The US spy chief claimed Beijing could use the social media site for “influence operations” against millions of unsuspecting Americans
The Chinese government has denounced Washington for “disinformation” after the head of the FBI said that TikTok – a Chinese-owned social media platform – posed a serious national security threat to the United States.
Asked about the remarks from FBI Director Christopher Wray earlier this week, Chinese Foreign Ministry spokeswoman Mao Ning dismissed the charge, telling reporters that Washington is merely seeking to discredit a large Chinese firm competing with Western social media giants.
“Spreading disinformation and then using it to hobble Chinese companies has become a go-to tool used by the US government. China is firmly against this,” Mao said, urging US officials to “act more responsibly, and take more credible steps to respect and observe the international rules that emphasize fairness, openness and non-discrimination.”
During a House Homeland Security Committee hearing addressing “worldwide threats to the homeland” on Tuesday, Republican Rep. Diana Harshbarger claimed TikTok was “designed to hook American children” on social media, and cited recent reports that the platform plans to monitor particular users “for the purposes of surveying individual US citizens.” She went on to ask Wray if the FBI considers TikTok a “significant national security threat” given those reports, or whether the bureau had investigated the company’s alleged “ties to the [Chinese Communist Party].”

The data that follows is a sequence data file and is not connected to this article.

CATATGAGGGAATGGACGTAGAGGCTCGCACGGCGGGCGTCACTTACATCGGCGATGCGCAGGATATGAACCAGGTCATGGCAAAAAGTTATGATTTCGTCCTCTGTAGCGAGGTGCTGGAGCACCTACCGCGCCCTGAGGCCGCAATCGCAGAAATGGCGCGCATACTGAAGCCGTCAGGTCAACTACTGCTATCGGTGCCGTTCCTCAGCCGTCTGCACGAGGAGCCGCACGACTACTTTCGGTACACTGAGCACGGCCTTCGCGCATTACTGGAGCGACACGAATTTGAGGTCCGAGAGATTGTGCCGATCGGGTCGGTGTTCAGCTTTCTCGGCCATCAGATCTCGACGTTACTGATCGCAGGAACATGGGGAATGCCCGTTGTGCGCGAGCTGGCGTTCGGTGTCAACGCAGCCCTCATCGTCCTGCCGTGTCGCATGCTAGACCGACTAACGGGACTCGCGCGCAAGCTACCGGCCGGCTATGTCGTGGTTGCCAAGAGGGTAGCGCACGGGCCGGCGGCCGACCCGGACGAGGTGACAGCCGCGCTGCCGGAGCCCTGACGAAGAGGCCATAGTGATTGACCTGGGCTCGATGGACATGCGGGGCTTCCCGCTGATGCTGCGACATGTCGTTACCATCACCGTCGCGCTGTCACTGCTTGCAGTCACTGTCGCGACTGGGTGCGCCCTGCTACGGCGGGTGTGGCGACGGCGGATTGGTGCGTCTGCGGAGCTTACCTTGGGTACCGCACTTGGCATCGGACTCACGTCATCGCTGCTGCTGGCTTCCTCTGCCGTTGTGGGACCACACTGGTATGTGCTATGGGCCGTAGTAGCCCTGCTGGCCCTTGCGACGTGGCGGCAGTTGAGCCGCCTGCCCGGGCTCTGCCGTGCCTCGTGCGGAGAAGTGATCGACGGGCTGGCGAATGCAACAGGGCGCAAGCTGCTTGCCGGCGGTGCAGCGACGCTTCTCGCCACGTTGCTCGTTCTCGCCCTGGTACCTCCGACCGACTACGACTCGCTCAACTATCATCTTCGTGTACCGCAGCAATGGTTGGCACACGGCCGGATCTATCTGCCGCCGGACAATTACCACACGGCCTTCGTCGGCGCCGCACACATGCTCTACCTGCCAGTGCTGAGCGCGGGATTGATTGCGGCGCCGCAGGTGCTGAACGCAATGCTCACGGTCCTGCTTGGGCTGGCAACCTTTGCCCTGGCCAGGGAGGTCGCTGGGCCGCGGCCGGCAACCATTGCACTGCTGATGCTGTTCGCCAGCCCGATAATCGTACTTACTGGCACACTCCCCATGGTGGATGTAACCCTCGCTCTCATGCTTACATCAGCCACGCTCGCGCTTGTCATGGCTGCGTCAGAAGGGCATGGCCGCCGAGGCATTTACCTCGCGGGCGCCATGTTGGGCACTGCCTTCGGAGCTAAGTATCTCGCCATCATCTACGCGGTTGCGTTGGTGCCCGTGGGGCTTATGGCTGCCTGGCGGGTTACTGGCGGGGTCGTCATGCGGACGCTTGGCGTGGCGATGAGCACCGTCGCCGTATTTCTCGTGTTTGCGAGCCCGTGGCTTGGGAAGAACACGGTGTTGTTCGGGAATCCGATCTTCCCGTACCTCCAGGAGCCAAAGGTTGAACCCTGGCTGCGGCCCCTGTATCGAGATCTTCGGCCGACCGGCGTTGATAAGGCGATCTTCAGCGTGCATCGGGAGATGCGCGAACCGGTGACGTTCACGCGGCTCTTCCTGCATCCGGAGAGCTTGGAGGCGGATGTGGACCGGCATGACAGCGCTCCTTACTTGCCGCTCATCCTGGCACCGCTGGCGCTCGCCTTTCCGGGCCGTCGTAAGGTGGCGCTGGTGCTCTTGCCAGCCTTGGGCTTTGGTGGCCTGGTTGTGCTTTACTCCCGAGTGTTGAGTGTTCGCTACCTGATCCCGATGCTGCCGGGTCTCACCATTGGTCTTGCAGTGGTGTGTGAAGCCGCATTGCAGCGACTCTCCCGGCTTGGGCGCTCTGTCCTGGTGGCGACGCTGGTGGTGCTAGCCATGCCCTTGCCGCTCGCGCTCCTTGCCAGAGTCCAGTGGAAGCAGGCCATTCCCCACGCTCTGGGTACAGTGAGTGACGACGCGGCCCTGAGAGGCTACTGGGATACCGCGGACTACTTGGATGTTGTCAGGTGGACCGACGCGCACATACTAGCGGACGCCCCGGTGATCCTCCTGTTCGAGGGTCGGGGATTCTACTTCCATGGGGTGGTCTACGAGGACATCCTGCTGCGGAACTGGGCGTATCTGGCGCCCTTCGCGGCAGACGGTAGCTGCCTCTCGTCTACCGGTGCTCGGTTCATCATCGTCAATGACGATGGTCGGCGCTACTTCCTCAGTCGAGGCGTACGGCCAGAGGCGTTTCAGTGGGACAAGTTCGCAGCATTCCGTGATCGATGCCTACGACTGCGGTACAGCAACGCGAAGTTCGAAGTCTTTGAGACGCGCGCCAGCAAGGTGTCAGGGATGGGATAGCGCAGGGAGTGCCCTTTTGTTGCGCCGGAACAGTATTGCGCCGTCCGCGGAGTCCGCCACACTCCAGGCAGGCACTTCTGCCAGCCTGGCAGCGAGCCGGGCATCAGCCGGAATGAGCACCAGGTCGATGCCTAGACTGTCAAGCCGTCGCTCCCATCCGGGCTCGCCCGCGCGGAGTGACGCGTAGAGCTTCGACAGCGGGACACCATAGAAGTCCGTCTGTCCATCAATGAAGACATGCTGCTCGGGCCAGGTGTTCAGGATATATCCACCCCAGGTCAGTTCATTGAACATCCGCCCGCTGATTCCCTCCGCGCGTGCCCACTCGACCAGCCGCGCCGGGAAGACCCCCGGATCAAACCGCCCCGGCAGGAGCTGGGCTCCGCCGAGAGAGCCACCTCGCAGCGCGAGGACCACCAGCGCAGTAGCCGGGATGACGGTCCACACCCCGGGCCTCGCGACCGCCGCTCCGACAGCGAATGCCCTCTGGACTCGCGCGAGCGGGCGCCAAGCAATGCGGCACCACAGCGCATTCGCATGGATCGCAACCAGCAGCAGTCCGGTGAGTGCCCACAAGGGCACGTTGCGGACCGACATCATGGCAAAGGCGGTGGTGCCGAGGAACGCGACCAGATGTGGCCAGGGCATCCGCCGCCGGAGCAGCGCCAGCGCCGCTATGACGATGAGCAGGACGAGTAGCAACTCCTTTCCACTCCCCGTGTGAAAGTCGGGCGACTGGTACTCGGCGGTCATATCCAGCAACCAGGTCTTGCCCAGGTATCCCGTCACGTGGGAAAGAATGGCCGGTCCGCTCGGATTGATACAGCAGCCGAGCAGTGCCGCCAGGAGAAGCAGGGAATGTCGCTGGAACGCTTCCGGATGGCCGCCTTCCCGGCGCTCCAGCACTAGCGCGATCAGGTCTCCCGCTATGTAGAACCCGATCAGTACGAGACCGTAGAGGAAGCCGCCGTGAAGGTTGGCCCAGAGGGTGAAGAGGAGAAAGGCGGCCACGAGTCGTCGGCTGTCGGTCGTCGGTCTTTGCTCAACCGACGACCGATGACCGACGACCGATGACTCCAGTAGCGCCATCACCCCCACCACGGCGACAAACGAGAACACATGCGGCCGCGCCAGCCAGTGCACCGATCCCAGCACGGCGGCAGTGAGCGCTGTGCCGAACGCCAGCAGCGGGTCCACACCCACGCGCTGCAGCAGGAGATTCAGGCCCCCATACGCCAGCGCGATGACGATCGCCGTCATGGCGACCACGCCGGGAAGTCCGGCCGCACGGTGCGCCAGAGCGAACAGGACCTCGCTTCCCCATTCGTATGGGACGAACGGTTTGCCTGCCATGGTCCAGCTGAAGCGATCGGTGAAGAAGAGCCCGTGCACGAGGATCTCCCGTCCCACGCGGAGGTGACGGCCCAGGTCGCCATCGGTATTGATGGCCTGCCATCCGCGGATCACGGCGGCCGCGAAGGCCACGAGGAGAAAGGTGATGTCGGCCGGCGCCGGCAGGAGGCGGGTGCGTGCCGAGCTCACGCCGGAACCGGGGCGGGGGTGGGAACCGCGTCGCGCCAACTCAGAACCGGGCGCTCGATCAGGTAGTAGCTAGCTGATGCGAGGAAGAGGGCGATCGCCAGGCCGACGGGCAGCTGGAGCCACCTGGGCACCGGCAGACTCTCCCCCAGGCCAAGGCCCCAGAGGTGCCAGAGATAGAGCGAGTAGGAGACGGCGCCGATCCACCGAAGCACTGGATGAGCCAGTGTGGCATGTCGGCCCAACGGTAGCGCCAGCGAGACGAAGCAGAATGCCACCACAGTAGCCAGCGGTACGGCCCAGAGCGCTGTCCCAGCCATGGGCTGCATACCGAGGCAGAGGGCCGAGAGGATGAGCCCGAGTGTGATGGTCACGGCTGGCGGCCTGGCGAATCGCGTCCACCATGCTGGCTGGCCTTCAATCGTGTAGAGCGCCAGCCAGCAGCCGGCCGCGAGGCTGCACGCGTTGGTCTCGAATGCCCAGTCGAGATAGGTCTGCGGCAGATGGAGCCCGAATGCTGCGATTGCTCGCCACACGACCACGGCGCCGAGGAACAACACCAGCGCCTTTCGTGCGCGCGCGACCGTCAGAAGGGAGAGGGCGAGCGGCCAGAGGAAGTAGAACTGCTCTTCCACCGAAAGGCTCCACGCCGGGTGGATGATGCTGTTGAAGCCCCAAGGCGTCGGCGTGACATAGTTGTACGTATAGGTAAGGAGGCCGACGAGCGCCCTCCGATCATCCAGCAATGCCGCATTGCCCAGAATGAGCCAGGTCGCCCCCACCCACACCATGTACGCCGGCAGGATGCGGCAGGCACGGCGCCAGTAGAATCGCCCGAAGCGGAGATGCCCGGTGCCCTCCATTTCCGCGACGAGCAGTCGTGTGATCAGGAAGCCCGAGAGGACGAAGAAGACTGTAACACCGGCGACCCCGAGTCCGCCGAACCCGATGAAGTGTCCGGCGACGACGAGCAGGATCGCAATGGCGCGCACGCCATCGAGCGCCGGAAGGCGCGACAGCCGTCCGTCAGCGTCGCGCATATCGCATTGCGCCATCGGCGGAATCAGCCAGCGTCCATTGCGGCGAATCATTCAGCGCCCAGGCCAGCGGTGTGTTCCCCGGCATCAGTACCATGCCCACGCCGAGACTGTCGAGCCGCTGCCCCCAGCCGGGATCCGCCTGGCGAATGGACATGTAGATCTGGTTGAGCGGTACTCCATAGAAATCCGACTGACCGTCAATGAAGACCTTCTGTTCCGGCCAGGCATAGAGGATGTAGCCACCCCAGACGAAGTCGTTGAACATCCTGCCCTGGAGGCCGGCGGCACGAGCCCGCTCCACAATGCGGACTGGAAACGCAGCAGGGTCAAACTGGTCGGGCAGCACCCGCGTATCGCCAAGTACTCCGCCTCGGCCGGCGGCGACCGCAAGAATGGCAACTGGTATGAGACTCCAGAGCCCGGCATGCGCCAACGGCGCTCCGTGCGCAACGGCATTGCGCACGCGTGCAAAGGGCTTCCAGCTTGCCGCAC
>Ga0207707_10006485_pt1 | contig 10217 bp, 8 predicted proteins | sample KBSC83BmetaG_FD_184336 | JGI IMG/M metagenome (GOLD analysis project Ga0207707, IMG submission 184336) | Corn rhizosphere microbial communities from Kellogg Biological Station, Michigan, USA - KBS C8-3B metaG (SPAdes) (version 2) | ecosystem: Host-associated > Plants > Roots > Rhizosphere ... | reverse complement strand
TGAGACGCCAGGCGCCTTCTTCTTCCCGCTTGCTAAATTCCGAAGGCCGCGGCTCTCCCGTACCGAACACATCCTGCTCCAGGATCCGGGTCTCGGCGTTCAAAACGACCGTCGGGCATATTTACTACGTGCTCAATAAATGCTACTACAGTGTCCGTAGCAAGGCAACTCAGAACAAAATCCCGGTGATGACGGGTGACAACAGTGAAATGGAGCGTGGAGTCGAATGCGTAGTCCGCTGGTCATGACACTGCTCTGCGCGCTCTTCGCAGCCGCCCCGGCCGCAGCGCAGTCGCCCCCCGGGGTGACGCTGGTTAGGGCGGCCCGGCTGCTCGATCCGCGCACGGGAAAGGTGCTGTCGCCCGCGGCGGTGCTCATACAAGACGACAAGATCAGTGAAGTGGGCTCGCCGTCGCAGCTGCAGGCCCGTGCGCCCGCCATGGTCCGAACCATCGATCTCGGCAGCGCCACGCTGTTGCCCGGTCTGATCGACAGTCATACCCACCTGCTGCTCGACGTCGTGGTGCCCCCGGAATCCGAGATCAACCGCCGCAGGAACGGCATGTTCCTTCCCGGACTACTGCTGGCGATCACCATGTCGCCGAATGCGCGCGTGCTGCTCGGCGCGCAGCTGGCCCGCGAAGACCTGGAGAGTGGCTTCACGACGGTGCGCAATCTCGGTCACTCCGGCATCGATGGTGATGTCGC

“I would say we do have national security concerns, at least from the FBI’s end, about TikTok,” Wray said. “They include the possibility that the Chinese government could use it to control data collection on millions of users, or control the recommendation algorithm – which could be used for influence operations if they so chose – or to control software on millions of devices.”
He added that he would comment on any ongoing probes in a “closed, classified setting,” only saying there are “scores of investigations open into the China threat” without elaborating.
TikTok, for its part, has denied that it ever planned to track Americans, telling Forbes, which first published the allegations, that it “does not collect precise GPS location information from US users, meaning TikTok could not monitor US users in the way the article suggested.” The company said the Forbes report lacked “journalistic integrity,” and accused the outlet of deliberately omitting information that would have disproved its core claim.